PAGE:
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Hinkley, Matt - 2017.13

Matthew Hinkley

Untitled 2017
polyurethane resin and pigment
dimensions variable, overall installation 170 x 210 cm (approx.)
Purchased 2017

One of the first things we notice about the work of Matt Hinkley is how easy it is to miss. His solo exhibitions can appear, at first glance, as empty rooms, so discreetly displayed are his diminutive sculptures (some of which measure only 1.5 x 1.5 cm). Examining the surface details of the works, we remain acutely aware of the gallery space, brought to the forefront of our attention precisely because so little of it is occupied.

Hinkley’s work is simultaneously modest, almost self-effacing, and powerfully assertive in how it shapes our experience of space. Originally presented as the entirety of a solo exhibition, Untitled consists of hundreds of objects cast in coloured polyurethane resin scattered on the floor, along with a sprinkling of colourful resin dust. Casual and unassuming in its seemingly random arrangement, the work prompts a heightened awareness of the gallery space by necessitating an unusual degree of caution in how we interact with it. Much of the fine detail of individual elements will remain invisible to us unless we make the unlikely move of lowering ourselves onto the floor.

The components of this work were made by casting objects collected on bike rides through rural areas of the Netherlands. Many are natural (leaves, seeds, rocks, twigs) but some of the most conspicuous are man-made (buttons, metal poles, wire); in each case, the intricate surface detail of the component belongs not to Hinkley’s inventiveness but to the original object from which it was cast. Untitled is thus neither strictly representational nor truly abstract. Rather, each element is an ‘index’, a sign with a physical relationship to its referent. As Rosalind Krauss has noted, one of the important effects of adopting indexical modes of artistic production is the ‘deliberate short-circuit of issues of style’.[1] A work made by tracing an impression or making a mould from an object no longer appears to be mediated through the history of artistic styles, conventions or tastes. In his casting of everyday detritus, Hinkley appears to do away with issues of style and taste, to operate outside the histories of both representational art and abstraction. Yet, his pastel colour palette is nothing if not an exercise of taste, a stylistic element that conjures up less the realm of avant-garde anti-art than the contemporary revival of interest in the iconic postmodern design of the Memphis group. (The squiggly Bacterio print of founder Ettore Sottsass seems to have influenced many of the patterns inscribed on Hinkley’s earlier miniature sculptures.)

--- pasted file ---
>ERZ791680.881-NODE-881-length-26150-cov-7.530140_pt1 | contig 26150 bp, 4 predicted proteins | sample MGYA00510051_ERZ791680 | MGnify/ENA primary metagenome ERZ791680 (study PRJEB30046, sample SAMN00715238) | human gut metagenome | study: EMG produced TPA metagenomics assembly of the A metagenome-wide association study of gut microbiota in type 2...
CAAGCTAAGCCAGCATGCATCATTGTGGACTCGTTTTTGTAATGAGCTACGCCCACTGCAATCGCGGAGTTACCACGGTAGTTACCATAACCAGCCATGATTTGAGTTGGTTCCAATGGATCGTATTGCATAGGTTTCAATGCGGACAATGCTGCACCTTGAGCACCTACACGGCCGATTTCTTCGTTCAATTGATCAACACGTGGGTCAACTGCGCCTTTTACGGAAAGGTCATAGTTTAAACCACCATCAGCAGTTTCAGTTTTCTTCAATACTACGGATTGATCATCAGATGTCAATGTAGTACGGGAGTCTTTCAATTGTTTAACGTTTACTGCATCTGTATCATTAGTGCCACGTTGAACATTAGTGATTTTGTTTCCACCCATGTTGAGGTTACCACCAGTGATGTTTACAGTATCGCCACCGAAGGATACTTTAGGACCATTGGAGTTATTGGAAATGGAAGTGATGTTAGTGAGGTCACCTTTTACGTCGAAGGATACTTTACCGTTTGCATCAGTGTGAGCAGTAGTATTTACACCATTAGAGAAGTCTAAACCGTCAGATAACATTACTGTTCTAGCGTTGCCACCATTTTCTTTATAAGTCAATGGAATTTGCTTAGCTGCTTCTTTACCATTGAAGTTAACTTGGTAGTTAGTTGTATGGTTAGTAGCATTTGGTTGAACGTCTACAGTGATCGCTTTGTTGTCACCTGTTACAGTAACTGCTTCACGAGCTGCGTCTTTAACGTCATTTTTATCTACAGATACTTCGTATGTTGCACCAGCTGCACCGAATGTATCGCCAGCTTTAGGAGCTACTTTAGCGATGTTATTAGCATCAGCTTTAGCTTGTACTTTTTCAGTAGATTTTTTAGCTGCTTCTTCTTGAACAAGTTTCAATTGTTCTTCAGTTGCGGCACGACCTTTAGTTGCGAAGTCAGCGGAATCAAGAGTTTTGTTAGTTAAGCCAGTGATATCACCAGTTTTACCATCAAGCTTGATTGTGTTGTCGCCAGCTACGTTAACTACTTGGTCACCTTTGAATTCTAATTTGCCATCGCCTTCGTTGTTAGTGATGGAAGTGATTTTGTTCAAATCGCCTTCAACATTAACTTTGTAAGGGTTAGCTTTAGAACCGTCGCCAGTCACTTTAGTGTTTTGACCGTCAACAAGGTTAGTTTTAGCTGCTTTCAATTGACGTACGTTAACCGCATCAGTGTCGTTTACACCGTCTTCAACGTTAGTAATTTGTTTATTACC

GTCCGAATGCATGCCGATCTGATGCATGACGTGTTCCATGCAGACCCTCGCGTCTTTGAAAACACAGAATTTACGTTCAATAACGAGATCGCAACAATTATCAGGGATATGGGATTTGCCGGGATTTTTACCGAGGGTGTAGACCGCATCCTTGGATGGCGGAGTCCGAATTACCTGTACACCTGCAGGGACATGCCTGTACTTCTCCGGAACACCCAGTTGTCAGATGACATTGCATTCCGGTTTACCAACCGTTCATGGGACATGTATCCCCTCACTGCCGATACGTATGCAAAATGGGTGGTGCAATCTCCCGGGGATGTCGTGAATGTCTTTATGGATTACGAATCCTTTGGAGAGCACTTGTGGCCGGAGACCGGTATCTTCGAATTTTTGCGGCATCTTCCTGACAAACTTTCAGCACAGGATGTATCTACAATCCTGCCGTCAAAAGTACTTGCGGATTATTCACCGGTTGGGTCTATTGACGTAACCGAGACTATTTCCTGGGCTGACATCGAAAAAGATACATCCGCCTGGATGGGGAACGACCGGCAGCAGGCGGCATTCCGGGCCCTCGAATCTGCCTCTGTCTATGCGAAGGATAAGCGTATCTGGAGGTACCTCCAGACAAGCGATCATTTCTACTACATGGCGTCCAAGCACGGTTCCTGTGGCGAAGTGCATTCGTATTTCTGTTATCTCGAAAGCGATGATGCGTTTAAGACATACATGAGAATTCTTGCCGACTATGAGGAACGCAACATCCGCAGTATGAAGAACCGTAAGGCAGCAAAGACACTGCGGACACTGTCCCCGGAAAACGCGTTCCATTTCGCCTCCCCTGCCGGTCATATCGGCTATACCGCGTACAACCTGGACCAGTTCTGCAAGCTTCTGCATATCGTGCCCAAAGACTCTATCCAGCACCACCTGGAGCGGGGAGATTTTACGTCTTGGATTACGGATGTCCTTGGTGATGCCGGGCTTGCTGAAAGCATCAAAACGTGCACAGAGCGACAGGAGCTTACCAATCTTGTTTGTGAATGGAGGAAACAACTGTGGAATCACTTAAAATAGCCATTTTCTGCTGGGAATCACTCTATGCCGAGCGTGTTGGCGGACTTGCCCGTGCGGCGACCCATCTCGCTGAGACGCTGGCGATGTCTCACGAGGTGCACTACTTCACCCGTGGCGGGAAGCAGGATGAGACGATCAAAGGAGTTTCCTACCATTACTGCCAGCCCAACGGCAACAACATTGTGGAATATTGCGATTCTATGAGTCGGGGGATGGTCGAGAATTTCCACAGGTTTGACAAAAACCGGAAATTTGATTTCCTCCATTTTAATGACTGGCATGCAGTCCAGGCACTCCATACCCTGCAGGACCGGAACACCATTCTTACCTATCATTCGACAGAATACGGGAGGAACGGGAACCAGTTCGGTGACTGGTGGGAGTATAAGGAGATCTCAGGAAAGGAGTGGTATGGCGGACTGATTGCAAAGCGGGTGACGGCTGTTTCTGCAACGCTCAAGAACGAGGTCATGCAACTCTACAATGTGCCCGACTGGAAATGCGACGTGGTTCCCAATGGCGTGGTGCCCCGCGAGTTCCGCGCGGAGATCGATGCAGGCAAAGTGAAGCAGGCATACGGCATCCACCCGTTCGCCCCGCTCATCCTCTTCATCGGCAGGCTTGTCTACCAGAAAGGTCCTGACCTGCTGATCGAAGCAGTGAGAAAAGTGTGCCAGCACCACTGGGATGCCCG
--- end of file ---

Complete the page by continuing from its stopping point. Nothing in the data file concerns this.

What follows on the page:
The work’s scatter form can be seen as embodying this same desire to escape style and taste, while also acknowledging its impossibility. Like American sculptor Robert Morris in his 1968 manifesto ‘Anti form’, Hinkley’s work appears to refuse ‘preconceived enduring forms and order for things’ in favour of ‘random piling’.[2] But unlike Morris and the other post-minimalist artists who explored horizontal distributions of material, Hinkley’s work does not refuse vertical form in order to lay bare the innate properties of its materials. In fact, the appearance of having been randomly thrown on the floor is an illusion; the elements are too delicate to withstand such treatment. Their arrangement is actually a loose replication of piles arrived at by chance on the artist’s work table during production, which Hinkley photographed and then used as a reference when installing the work. In the event it is exhibited again, the work’s arrangement will be a meticulous recreation of the original 2017 installation.

Francis Plagne is a writer and musician from Melbourne.

[1] Rosalind Krauss, ‘Notes on the index: seventies art in America’, October, vol. 3, Spring 1977, p.80.
[2] Robert Morris, ‘Anti form’ (1968), in  Richard Armstrong and Richard Marshall (eds), The New Sculpture 1965–75: Between Geometry and Gesture, Whitney Museum of American Art, New York, 1990, p.101.